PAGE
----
LITTLE ROCK — Republican Lt. Gov. Mark Darr said Tuesday he will not run for governor in 2014, and he threw his support behind former Congressman Asa Hutchinson for the GOP nomination.
In a statement released by his office, Darr did not say whether he planned to seek re-election next year but that he would discuss his political future after the Legislature adjourns.
“I have received support and encouragement to run for this office and I am very humbled and appreciative,” Darr said. “During this time, Kim and I have prayerfully considered this important decision. We have decided that this race is not the right choice for us at this time.”
Hutchinson, who was the GOP nominee for governor in 2006 and lost to Gov. Mike Beebe, announced earlier this year that he will again seek the party’s nomination.
Republican Curtis Coleman has also announced his candidacy for governor, and former GOP gubernatorial candidate and natural gas executive Sheffield Nelson said Tuesday that his is considering a run for governor either as a Republican or independent.
Nelson, who lost races for governor in 1990 and 1994, said he has been approached by “a significant number of people with money” who have discussed a potential run for governor next year.
“I think its too early to say what’s going to happen in 2014, so I’m just listening right now,” Nelson told Roby Brock, Arkansas News Bureau business columnist and Talk Business Arkansas editor.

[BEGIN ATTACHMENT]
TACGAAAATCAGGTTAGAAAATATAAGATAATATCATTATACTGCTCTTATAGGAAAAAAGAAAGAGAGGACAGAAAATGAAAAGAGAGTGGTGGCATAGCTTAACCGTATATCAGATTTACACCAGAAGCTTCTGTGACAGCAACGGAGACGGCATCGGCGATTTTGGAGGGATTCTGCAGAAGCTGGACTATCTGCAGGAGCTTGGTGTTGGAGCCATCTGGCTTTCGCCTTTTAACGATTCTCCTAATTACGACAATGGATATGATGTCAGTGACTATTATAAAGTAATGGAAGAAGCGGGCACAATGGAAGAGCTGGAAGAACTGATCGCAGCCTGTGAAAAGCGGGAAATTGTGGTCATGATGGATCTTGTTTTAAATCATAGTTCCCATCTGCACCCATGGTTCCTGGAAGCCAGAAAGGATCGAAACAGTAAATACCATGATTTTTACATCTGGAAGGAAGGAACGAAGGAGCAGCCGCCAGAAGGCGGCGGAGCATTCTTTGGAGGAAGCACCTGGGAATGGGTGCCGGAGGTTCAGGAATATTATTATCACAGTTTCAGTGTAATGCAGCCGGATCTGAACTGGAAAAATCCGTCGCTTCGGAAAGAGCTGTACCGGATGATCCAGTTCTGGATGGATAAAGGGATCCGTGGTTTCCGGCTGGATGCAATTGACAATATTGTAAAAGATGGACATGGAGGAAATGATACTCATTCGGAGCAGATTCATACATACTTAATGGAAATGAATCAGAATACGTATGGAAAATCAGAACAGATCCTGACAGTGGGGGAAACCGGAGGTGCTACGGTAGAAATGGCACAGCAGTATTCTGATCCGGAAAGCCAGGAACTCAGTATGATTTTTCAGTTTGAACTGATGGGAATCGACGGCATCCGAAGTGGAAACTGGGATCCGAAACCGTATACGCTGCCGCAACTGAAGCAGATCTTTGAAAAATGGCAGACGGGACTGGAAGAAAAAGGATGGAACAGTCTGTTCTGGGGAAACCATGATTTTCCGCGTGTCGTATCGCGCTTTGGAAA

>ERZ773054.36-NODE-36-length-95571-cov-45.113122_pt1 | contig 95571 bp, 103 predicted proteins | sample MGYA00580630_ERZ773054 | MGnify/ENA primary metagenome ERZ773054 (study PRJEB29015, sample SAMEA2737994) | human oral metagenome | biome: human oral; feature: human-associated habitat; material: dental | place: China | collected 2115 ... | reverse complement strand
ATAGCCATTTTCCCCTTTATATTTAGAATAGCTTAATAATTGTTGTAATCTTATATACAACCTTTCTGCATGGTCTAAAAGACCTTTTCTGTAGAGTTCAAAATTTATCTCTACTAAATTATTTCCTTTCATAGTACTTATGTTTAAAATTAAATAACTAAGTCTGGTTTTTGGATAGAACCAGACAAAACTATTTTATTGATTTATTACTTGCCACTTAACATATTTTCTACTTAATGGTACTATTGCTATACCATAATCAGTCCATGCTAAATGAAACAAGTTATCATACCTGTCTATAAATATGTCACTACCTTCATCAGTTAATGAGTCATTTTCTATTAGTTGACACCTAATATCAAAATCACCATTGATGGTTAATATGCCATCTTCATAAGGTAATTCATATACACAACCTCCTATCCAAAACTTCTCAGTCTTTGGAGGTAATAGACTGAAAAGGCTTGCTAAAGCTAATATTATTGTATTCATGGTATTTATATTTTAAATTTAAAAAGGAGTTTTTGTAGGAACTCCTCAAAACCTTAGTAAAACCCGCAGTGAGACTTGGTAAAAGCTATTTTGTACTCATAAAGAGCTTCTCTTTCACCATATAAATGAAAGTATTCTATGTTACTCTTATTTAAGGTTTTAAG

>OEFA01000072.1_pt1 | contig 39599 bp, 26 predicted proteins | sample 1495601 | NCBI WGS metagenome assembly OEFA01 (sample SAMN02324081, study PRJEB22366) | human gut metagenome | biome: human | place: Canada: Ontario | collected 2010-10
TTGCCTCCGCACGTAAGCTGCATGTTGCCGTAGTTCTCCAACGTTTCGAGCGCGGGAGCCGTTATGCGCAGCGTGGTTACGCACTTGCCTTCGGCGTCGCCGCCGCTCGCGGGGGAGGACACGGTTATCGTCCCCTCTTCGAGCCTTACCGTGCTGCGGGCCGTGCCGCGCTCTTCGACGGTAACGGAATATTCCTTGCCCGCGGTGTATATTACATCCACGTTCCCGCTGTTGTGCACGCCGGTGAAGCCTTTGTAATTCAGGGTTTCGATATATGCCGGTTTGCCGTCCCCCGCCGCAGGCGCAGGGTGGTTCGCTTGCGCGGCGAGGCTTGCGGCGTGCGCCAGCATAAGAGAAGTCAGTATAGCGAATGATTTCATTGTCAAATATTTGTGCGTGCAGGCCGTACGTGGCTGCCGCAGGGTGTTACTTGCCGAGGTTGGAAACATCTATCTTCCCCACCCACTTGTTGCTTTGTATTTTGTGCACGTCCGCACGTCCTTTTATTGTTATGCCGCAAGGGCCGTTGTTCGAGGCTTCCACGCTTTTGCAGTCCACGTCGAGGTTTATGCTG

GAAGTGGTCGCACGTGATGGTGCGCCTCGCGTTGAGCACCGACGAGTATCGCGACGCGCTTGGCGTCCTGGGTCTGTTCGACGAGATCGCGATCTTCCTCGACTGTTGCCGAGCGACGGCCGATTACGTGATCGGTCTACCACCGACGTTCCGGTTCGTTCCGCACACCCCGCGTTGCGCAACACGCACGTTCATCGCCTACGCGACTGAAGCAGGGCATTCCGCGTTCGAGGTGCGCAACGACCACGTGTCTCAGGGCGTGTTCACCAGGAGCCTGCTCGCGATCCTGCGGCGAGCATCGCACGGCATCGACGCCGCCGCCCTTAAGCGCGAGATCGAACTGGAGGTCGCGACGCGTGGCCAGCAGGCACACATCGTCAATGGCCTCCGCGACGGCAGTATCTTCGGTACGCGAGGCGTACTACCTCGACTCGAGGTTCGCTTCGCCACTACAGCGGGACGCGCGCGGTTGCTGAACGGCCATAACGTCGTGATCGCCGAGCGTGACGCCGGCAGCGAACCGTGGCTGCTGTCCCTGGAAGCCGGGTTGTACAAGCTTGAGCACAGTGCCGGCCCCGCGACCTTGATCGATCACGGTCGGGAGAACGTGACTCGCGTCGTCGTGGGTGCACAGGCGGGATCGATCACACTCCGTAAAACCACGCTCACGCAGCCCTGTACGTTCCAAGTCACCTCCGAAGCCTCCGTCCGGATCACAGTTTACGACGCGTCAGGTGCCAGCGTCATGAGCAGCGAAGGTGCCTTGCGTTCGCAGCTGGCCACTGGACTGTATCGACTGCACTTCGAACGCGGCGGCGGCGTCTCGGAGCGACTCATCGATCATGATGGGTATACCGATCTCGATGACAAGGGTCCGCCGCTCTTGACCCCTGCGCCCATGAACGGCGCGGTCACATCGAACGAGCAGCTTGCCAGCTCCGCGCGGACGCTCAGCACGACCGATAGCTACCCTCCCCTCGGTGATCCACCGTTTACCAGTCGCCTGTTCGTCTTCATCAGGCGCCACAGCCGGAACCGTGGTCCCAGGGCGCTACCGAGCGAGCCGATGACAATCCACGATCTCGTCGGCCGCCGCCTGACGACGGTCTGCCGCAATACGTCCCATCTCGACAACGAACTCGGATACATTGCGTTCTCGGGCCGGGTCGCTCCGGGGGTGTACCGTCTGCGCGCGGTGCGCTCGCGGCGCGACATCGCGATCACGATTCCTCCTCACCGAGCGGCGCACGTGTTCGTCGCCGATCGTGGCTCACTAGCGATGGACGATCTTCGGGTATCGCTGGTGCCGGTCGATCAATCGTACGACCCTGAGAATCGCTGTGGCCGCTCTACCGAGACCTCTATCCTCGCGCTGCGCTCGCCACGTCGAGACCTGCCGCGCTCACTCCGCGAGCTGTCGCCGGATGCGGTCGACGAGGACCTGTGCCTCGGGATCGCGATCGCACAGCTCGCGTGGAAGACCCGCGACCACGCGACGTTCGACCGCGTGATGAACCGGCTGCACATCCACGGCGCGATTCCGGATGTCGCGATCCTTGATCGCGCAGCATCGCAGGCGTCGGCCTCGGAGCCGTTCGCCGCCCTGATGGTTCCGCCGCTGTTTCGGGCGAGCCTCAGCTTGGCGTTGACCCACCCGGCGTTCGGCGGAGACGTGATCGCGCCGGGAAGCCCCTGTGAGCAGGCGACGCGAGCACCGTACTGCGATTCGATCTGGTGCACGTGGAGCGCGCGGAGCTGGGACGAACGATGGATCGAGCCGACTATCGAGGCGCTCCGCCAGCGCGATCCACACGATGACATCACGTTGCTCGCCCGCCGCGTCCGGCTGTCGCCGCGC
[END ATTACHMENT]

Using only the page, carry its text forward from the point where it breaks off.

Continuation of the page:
Darr’s predecessor as lieutenant governor, Bill Halter, is the only announced candidate for the Democratic gubernatorial nomination. He made public his intentions the same day Attorney General Dustin McDaniel bowed out of the race, saying his admission of an extramarital affair would be a distraction in a race that should be about jobs, education and other pressing issues facing the state.
Meanwhile, Hutchinson said Tuesday the appreciated the support of Arkansas’ top Republican elected official and that Darr’s endorsement gave his campaign an early boost.
“Mark’s leadership and endorsement will help unify our party as we seek the strongest candidate to win in 2014,” Hutchinson said in a news release. “Mark has established himself as a vigorous campaigner and tireless advocate for Arkansas during his time in public service. There is no doubt that Mark has many opportunities to continue his path of public service and we are all interested in his future plans.”
Darr said later he has decided on his next political move and would disclose his decision by the end of the legislative session. The lieutenant governor presides over the state Senate during legislative session. Among the possibilities are seeking re-election or running for the U.S. Senate seat now held by incumbent Democrat Mark Pryor.
“I’m not trying to tease anybody with a big secret but I’ve pretty much made up my mind,” Darr told Talk Business. “I fully intend to continue to serve the people of Arkansas and I’m excited about that opportunity.”